Housing Minister Kit Malthouse said: “Help to Buy has been genuinely life changing for first-time buyers across the country, helping them secure their first step on the property ladder.”

He said the scheme has been “win-win” – supporting first time buyers, increasing home building and also set to make a profit for the public.

He said: “From 2021 the scheme will be extended and strengthened to make it exclusively for first-time buyers to support those who need it most.”

Source: Shropshire Star

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West Midlands third for Help to Buy sales

The West Midlands has had the third highest number of homes in England sold through the Help to Buy equity loan scheme since its launch five years ago.

More than 169,100 completed Help to Buy equity loan purchases have been made since 2013 worth an estimated £42.2 billion.

The figure for the West Midlands was 7,074, with Birmingham the area with the most at 1,532.

Of all purchases nationally, 81 per cent were made by first-time buyers.

The scheme is set to run until 2021, although it has been under scrutiny with claims it is enabling people who can afford to buy without the equity loan to climb on to the property ladder with just a five per cent deposit, thus driving up property prices.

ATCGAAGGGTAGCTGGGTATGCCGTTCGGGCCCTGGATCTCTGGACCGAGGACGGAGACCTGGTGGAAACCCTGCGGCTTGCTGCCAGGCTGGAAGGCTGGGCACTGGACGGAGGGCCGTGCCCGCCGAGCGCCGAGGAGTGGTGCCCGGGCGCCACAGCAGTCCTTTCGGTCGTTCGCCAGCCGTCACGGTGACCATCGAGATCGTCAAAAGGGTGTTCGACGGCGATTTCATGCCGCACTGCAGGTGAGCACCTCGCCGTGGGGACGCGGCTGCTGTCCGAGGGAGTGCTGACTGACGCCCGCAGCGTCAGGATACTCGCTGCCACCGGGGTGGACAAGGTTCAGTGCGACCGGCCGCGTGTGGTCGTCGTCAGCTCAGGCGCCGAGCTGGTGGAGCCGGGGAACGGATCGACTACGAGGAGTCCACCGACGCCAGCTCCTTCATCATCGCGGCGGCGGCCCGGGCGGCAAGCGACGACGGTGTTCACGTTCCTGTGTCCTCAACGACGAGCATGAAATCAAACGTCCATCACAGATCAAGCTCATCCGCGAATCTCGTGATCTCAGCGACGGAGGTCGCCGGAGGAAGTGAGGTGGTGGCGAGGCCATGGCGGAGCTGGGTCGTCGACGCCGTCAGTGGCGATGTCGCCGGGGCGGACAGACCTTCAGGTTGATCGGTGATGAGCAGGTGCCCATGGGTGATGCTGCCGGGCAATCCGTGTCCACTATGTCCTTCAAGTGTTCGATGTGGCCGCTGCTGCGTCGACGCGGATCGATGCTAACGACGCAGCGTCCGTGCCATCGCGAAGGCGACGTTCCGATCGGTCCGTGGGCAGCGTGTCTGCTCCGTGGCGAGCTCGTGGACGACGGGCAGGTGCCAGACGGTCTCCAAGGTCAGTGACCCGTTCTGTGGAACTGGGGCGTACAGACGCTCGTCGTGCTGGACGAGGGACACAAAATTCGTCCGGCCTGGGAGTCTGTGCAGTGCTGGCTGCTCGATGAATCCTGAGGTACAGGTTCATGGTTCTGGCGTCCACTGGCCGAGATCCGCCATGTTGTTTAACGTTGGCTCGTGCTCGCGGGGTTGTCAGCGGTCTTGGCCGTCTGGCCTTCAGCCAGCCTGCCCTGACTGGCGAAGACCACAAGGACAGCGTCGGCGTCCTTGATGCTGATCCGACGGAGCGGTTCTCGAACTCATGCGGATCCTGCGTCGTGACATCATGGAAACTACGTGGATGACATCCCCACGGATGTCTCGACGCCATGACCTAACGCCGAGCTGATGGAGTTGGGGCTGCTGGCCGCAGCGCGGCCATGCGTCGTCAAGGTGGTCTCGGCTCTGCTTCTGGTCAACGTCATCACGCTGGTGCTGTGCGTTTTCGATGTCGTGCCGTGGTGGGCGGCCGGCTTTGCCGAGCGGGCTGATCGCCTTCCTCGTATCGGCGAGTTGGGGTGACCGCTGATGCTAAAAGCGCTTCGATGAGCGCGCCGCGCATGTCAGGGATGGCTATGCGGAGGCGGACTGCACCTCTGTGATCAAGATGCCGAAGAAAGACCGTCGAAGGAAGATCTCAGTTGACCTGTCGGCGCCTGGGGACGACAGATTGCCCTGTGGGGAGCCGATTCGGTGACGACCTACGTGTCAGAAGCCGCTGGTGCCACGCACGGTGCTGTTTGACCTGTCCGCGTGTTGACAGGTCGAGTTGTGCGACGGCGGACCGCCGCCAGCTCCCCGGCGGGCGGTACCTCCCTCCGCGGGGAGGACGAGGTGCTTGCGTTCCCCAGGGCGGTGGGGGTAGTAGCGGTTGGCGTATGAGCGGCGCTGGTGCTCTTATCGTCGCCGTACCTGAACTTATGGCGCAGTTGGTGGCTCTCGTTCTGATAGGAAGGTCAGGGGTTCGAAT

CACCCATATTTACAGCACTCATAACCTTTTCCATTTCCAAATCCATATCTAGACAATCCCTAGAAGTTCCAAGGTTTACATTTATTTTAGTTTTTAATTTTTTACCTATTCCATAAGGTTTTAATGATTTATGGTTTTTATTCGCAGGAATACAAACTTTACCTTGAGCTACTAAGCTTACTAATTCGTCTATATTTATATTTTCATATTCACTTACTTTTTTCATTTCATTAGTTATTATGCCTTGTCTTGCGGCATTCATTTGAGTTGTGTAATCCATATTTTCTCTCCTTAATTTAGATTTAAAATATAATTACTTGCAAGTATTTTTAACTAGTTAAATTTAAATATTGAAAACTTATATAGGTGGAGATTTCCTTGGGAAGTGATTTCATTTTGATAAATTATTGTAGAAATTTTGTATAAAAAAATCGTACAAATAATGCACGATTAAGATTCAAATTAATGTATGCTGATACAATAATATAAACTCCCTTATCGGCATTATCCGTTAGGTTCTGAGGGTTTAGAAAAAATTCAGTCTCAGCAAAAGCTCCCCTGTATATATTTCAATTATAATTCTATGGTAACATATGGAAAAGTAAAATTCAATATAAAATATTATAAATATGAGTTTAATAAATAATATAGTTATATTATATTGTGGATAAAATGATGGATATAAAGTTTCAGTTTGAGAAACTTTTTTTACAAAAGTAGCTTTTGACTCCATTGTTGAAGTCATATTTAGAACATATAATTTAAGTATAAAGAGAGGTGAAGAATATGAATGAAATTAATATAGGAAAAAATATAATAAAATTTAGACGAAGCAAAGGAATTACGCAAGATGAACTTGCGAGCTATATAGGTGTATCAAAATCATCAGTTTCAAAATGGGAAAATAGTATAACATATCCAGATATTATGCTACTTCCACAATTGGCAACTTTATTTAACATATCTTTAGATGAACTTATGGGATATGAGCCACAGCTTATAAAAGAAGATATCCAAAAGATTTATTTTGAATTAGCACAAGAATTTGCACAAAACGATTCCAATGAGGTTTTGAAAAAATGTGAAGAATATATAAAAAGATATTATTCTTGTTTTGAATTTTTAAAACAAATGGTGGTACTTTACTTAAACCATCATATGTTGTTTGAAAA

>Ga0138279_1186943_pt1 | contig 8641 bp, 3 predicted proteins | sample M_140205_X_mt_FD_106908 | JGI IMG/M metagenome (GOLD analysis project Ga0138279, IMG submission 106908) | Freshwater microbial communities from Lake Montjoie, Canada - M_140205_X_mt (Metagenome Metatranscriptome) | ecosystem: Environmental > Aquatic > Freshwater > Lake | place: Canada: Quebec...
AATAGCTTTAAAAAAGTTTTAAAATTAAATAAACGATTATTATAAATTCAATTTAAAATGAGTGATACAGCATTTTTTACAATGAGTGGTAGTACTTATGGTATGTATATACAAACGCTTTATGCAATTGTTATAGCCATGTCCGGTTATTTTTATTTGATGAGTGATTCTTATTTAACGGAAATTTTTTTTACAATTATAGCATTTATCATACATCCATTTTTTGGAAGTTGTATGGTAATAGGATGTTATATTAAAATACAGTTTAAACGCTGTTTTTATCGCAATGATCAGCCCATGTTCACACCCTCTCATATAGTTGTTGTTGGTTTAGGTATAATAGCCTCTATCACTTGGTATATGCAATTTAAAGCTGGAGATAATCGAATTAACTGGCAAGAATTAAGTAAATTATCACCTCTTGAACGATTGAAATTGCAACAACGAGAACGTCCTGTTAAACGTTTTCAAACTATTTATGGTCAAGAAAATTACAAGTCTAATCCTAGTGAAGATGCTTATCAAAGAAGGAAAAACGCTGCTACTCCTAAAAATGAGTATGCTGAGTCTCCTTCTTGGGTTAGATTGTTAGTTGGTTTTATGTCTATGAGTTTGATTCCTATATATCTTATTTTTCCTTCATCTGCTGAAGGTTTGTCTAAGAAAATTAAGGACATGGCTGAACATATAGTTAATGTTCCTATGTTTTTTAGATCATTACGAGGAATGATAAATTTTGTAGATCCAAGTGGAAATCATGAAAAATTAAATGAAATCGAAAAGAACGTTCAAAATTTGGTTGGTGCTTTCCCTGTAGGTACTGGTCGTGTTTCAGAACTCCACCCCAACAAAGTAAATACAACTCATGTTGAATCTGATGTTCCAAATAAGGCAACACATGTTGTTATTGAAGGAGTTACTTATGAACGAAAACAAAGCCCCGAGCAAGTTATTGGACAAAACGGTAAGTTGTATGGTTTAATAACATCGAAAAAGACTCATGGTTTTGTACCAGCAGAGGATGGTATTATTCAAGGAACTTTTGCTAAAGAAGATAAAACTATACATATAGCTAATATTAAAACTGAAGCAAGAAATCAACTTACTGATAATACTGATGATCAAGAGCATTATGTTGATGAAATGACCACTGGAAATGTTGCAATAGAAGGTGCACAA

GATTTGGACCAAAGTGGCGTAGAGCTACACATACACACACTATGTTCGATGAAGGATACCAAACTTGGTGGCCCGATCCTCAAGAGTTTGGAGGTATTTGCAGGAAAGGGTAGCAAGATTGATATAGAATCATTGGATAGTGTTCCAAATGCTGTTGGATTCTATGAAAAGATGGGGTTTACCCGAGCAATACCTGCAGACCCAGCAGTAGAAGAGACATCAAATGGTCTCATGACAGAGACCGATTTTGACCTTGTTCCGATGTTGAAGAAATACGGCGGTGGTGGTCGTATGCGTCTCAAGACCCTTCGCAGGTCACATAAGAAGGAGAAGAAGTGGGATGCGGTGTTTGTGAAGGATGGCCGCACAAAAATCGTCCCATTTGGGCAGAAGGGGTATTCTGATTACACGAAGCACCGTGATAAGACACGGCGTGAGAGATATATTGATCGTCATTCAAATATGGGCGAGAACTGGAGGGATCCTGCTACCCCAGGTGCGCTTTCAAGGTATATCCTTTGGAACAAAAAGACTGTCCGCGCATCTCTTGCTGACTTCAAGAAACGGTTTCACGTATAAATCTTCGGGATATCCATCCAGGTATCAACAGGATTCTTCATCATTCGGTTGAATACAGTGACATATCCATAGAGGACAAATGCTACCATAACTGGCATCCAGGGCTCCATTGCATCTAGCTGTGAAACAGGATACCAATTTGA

Homelessness charity Shelter analysed the increased amount of mortgage lending in correlation to the scheme and concluded Help to Buy has increased the average home price by £8,250.

Housing experts at carried out the research to find out which counties in England have had the most and least completed Help to Buy equity loan property purchases.


It found that London was top with 12,206 and Greater Manchester second with 7,280. Staffordshire had 3,737.

Within the West Midlands Sandwell had 991 sales, Walsall 922 and Dudley 753.

The Government launched the Help to Buy equity loan mainly to help people step on to the housing ladder. It allows buyers with a minimum five per cent deposit of a property value to secure an interest-free loan of a further 20 per cent in England and Wales for the first five years.

The loan is only available on new-build homes up to £600,000.

The Government id currently deciding on the future of Help to Buy.

The Home Builders Federation says the scheme has been an “unmitigated success”, with 81 per cent of those helped having been first-time buyers.

Source: Express and Star